24 January 2015 / Never Thought I’d See the Day

24 January 2015

Mind has wandered off trying to pre-solve the challenges awaiting me at the office while glazed eyes subconsciously take note of flickering digital numbers on the gas pump. The loud click of the auto-shutoff jolts me back to the present moment. I blink a couple times as the numbers don’t seem quite right. Holy smokes, I never thought the day would come again when the tank on my Tahoe could be filled to the brim for under $40. Often over the past several years, as I’ve watched the numbers spin past 70, I’ve reminisced fondly about the days when my truck was young and shiny and smelled good and could be filled up for around 36 bucks. Remember those days when we paid with cash and had to stop the pump precisely on zero-zero?

Upon leaving the filling station, one part of my brain did the driving while another mulled over other things I thought I’d never see. Two things came immediately to mind. Growing up I never, ever, considered the possibility that one day the Berlin Wall would cease to exist, that I’d witness people tearing it down with bare hands as GDR Border Guards stood passively by. Nor did I ever think that I’d see the restoration of diplomatic relations with our neighbor Cuba in my lifetime. Both of these events caused me to reflect upon the Cold War world of my youth. Today’s world – my children’s world – has its own international dangers. Less institutional, the threats are less clearly defined and the dangers perhaps scarier by virtue of their being less predictable, more indiscriminate, more ethnic, more fundamentalist. Violence is less about territorial gain than it is about identity and feeling marginalized. But there was definitely something ominous about those years before the Wall collapsed and the Soviet Union rotted from within and imploded upon itself.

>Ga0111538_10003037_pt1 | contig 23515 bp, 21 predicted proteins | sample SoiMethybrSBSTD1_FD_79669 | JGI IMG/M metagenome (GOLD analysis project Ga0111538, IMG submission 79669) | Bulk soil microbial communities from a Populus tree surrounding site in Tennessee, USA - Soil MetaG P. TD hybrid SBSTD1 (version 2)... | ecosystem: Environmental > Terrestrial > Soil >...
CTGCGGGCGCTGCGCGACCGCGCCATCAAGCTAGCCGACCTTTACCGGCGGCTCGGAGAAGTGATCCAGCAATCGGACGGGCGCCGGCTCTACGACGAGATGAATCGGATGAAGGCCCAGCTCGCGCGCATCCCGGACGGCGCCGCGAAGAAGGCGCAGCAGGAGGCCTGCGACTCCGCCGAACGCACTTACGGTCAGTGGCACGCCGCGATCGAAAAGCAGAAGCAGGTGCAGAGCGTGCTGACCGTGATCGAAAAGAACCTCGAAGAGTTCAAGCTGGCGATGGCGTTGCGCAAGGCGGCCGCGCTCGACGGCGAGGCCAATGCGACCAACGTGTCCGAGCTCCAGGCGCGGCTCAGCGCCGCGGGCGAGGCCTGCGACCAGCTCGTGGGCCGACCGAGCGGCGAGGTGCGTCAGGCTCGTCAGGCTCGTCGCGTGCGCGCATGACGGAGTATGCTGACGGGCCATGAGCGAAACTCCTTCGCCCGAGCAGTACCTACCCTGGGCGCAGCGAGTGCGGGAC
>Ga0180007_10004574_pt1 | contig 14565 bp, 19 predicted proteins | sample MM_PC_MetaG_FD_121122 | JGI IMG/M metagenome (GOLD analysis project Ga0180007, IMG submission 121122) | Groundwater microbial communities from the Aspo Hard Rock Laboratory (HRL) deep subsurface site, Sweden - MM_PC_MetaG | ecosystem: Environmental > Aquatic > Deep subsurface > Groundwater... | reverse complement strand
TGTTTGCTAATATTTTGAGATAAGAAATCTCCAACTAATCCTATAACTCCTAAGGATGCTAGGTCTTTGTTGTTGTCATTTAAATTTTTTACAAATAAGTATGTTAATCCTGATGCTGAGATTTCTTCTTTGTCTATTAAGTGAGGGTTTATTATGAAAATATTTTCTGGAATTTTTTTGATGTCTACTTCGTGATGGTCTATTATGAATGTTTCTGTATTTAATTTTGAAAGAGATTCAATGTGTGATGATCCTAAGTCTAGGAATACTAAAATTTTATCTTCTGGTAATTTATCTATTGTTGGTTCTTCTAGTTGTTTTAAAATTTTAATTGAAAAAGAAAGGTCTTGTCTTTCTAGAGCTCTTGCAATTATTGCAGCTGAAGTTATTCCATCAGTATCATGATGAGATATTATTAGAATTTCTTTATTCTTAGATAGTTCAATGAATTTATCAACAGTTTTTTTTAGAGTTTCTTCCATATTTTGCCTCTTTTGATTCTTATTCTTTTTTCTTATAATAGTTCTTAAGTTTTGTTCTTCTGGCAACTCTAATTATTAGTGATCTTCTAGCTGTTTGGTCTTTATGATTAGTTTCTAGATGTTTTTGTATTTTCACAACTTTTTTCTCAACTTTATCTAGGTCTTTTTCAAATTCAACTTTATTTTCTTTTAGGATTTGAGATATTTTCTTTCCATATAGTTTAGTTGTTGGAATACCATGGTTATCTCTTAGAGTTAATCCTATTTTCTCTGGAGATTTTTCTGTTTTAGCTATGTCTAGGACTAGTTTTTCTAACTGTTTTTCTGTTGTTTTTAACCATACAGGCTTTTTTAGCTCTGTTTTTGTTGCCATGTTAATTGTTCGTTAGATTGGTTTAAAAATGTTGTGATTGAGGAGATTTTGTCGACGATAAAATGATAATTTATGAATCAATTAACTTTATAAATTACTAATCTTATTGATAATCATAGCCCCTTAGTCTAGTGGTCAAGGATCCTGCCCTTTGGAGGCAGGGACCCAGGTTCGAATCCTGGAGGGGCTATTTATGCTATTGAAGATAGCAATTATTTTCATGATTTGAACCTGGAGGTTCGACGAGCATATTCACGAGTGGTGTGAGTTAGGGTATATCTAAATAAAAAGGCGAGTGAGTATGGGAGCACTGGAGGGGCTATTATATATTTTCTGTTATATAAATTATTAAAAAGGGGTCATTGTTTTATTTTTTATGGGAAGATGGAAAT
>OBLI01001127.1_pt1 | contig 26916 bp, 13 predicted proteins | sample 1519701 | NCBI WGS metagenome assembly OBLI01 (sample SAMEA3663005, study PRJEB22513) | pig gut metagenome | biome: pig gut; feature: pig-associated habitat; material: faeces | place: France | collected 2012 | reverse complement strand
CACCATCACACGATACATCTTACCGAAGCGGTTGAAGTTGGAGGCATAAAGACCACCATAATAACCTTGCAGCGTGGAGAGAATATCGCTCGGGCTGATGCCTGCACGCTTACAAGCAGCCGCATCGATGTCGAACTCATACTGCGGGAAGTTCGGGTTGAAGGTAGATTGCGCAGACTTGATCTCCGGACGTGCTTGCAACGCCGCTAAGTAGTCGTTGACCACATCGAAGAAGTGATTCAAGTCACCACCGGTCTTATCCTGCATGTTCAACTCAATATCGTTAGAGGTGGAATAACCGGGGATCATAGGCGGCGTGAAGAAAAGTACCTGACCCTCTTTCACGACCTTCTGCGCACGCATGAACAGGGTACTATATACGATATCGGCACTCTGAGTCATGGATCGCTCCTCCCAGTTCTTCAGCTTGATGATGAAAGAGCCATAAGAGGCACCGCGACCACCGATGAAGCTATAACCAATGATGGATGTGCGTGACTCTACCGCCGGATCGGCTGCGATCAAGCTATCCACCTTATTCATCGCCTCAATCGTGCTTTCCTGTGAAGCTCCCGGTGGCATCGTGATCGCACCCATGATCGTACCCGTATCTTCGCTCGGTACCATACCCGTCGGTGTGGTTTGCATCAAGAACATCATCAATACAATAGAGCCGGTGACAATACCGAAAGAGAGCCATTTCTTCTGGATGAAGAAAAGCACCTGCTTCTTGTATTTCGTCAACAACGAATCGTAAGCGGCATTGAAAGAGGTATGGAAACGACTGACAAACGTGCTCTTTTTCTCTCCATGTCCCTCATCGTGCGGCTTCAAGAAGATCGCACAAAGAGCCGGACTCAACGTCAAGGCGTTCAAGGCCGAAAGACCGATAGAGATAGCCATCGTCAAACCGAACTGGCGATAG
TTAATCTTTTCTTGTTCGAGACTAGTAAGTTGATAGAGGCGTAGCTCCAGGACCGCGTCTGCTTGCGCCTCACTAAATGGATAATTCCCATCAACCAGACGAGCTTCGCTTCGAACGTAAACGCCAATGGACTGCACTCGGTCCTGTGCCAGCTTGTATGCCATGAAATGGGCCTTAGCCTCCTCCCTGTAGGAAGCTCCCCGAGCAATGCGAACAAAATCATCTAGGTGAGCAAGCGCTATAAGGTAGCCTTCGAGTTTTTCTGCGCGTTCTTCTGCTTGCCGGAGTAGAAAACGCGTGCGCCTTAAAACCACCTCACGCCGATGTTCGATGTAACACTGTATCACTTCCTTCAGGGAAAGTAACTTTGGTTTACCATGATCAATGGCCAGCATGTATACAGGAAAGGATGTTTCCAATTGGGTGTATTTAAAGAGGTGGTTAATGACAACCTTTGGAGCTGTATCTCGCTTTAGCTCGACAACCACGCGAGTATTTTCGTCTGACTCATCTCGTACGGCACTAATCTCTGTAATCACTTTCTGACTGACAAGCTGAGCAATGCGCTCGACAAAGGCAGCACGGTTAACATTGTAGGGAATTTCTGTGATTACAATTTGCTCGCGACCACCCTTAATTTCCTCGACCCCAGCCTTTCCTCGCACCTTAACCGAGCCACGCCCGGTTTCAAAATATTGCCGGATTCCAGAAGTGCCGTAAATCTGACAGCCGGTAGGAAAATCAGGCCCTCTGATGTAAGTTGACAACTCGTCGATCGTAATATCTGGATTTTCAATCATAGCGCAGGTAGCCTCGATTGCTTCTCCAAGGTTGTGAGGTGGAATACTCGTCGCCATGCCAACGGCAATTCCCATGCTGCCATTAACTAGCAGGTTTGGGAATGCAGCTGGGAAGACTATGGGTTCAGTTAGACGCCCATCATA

It’s amazing how quickly and thoroughly the feeling of that time has dissipated. It’s a struggle to recall what it truly felt like to live under the threat of nuclear annihilation, except that it was an ever-present pall. I never knew when it might come, sometimes it seemed so imminent in my young mind, but I knew where it would come from. Some days I’d look up into the perfectly clear, brilliantly blue sky and all I’d see were dark grey clouds of nuclear missiles.

Back then it seemed like the only things on Earth that mattered could be identified with just these four letters: U, S, A and R . . . USA/USSR. Or five, if you preferred USA/CCCP. The rest of the world had no say as these two superpowers held the fate of the world, the survival of life on Earth, in their hands. As Tom Clancy would write in his novel Red Storm Rising, “our survival would be at the mercy of whichever NATO (or Warsaw Pact) leader is the LEAST stable.” Back to letters, peace and life itself proceeded against the backdrop of the insane concept dubbed MAD – Mutually Assured Destruction. If you incinerateĀ  my country, my people, my ideology, you can be assured that my missiles – ICBMs – will instantly blot out you and yours.

The competition for world dominance was reflected in the world of sports, as well. In 1980 the United States and 59 other nations boycotted the Moscow Summer Olympics in protest of the Soviet invasion of Afghanistan. Four years later, citing security concerns and anti-Soviet hysteria in the US, the Soviet Union and 14 other countries boycotted the 1984 Summer Olympics in Los Angeles. But when American and Eastern Bloc athletes did meet in Olympic competition, it made for some of the most epic, and sometimes controversial, sports matches and performances in history: the 1972 Soviet victory over perennial basketball Gold Medalist Team USA; the ’72 redefining of gymnastics by Olga Korbut; the surprising dominance of American boxers and Romanian Nadia Comaneci’s perfect 10 in 1976; and the US’s 1980 ‘Miracle on Ice’ victory over the powerful Soviet hockey team. Fierce competition even extended to the cultivated world of chess where, in 1972, American Bobby Fischer wrested the World Chess Championship from Boris Spassky of the USSR.

Since the end of those bad old days, my own level of sports fan passion has rarely risen to the level of those Cold War sports contests, with the exception of the great Cowboys-Redskins and Cowboys-Niners rivalries. How things have changed. Who could have ever foreseen the day I’d cheer on a forward for the 2014 Russian Olympic Team?


( Dallas Stars in 2014 Winter Olympics: Jamie Benn and Coach Lindy Ruff, Canada; Kari Lehtonen, Finland; Valeri Nichushkin, Russia)

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